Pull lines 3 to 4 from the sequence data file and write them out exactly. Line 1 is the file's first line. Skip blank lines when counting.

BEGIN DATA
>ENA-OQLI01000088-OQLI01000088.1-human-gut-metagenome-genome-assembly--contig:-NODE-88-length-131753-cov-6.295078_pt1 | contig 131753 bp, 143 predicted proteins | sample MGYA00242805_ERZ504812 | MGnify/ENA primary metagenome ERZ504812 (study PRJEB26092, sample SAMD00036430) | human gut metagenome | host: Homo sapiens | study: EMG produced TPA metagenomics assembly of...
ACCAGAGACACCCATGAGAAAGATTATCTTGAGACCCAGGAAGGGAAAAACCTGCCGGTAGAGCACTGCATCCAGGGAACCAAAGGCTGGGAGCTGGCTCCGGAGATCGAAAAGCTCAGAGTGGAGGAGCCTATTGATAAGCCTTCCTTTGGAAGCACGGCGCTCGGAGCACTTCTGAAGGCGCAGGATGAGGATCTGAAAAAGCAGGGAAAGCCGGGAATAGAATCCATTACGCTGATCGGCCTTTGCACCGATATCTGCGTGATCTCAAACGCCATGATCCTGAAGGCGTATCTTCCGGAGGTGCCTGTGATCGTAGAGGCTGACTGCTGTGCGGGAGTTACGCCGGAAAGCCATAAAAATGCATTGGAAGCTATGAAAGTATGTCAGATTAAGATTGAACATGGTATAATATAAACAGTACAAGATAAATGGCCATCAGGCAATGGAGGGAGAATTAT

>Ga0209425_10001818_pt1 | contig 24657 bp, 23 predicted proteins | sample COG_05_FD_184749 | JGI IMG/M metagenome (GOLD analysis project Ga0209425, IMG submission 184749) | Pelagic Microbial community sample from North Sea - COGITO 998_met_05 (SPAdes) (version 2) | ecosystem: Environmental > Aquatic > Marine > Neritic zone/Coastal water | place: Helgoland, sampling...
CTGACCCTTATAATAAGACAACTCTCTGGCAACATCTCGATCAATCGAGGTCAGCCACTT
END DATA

>Ga0209425_10001818_pt1 | contig 24657 bp, 23 predicted proteins | sample COG_05_FD_184749 | JGI IMG/M metagenome (GOLD analysis project Ga0209425, IMG submission 184749) | Pelagic Microbial community sample from North Sea - COGITO 998_met_05 (SPAdes) (version 2) | ecosystem: Environmental > Aquatic > Marine > Neritic zone/Coastal water | place: Helgoland, sampling...
CTGACCCTTATAATAAGACAACTCTCTGGCAACATCTCGATCAATCGAGGTCAGCCACTT